From couch potato to 5k’s: Simple tips to get you up and running!
We’ve all read the research and we know it’s good for us – so why are many of us guilty of being so apprehensive about taking up running?
The truth is, running can take a heavy toll on the body.
However, this doesn’t have to be the case! Today, we wanted to discuss some beginner-friendly ways that are sure to get you off the couch and into your running shoes in no time. Running is a great way to get fit, burn fat, and even more importantly, reconnect with your family and friends.
From first steps to recovery tips, you’ll be a veteran in no time.
One of the most common mistakes we make as beginners is going too hard, too soon. It’s a trend that stems from misinformation, get-fit-quick schemes and a fitness industry focused on selling products rather than changing lives.
There’s no one-size-fits all guide for lacing up your shoes and running. The best advice is to take it at your own pace. Start small and aim for three runs a week – in those sessions, alternate between a brisk 5-minute walk, 1-minute of running and 1-and-a-half minutes of walking, for a total of 20 minutes.
As you find yourself becoming more confident in your running skills, increase the intensity and duration of the exercise itself.
Eat right for your Body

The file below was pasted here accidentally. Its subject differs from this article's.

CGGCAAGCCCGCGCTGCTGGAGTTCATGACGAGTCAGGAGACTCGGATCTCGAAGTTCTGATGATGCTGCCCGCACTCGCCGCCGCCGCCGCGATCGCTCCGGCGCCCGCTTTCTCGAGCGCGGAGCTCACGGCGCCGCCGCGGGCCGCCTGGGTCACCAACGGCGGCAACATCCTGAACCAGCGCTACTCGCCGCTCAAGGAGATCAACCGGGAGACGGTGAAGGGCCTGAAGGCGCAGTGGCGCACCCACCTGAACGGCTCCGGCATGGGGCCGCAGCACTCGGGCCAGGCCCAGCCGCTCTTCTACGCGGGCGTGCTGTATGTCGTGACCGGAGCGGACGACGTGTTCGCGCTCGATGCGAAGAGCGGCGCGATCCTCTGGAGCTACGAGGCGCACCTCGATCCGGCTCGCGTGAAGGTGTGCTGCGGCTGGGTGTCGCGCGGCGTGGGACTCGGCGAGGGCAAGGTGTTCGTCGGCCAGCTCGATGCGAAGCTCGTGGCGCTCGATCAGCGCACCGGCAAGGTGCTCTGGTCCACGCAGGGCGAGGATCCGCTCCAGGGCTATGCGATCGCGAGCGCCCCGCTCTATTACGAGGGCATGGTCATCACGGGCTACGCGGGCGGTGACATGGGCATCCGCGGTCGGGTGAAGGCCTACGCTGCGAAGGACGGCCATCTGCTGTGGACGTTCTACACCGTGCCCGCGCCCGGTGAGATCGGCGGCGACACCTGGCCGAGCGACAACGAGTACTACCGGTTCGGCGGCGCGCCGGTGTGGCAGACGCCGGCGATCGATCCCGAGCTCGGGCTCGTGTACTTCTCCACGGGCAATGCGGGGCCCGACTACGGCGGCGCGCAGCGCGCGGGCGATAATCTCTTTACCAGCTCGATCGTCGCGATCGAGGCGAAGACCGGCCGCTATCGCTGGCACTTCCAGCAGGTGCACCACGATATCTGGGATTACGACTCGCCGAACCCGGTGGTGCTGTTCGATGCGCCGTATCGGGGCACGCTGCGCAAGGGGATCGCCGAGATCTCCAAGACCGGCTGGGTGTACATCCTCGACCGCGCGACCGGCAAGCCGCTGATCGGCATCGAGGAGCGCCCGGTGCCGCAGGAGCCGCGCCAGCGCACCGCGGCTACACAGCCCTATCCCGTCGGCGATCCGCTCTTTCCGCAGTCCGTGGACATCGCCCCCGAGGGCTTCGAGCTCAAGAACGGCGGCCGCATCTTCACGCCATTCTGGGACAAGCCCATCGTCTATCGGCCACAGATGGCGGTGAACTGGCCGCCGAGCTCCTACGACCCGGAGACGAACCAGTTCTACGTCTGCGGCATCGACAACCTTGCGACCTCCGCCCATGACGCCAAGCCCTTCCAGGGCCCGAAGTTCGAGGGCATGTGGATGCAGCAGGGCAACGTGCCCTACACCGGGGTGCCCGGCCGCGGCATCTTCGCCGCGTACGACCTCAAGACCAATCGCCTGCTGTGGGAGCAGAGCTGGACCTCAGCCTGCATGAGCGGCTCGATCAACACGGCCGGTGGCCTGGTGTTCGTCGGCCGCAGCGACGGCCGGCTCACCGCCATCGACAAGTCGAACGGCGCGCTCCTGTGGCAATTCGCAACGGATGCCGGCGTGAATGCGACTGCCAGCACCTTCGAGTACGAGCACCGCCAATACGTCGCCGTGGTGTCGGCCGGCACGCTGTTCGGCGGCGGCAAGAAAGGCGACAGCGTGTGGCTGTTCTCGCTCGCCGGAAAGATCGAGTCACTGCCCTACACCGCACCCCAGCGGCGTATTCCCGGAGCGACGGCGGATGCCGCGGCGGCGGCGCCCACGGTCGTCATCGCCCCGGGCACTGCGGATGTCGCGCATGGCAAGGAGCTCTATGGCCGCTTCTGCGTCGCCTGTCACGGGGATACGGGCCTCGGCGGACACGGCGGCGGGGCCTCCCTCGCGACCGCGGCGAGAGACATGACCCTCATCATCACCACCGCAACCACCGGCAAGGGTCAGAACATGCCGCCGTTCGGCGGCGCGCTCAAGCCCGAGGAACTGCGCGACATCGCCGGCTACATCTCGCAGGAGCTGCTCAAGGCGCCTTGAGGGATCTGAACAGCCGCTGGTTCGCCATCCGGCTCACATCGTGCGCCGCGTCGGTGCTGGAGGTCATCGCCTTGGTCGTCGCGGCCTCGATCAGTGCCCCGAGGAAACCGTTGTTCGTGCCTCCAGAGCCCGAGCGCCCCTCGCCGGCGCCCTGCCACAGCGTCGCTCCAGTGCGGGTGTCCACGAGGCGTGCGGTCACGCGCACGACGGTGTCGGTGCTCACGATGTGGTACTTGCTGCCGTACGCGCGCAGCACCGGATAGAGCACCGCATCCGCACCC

Running, per hour, burns a huge amount of calories. Because of this, it is important that you nourish your body with nutritious food that is high in healthy fats, carbs and proteins.
Ensuring that you have a healthy, balanced diet will provide you with the energy you need to power your workouts. Filling your plate with lean protein (like Chicken, Tofu, Tuna and Salmon), healthy fats (like Avocado, Nuts, eggs and cheese) and carbohydrates such as potatoes, brown rice, grains and fruit will leave you fuller for longer.
Recovering with Ubiquinol
Time spent stretching and warming down after exercise is just as important as time spent exercising. If your muscles are feeling continually fatigued, it could be a sign that you’re not recovering properly after exercise.
It’s important to look inside the body and see how oxidative stress can affect muscle function, and thus performance. Similarly, abnormal mitochondrial function can reduce muscle energy and restrict muscle fibres from contracting efficiently.
If you’re finding it hard to recover after exercise, Ubiquinol may be able to help – one study involving the supplementation of CoQ10 for 60 days showed reduced oxidative stress, highlighting a link between exercise recovery and increased muscle function.
Always read the label. User only as directed. If symptoms persist consult your health care practitioner.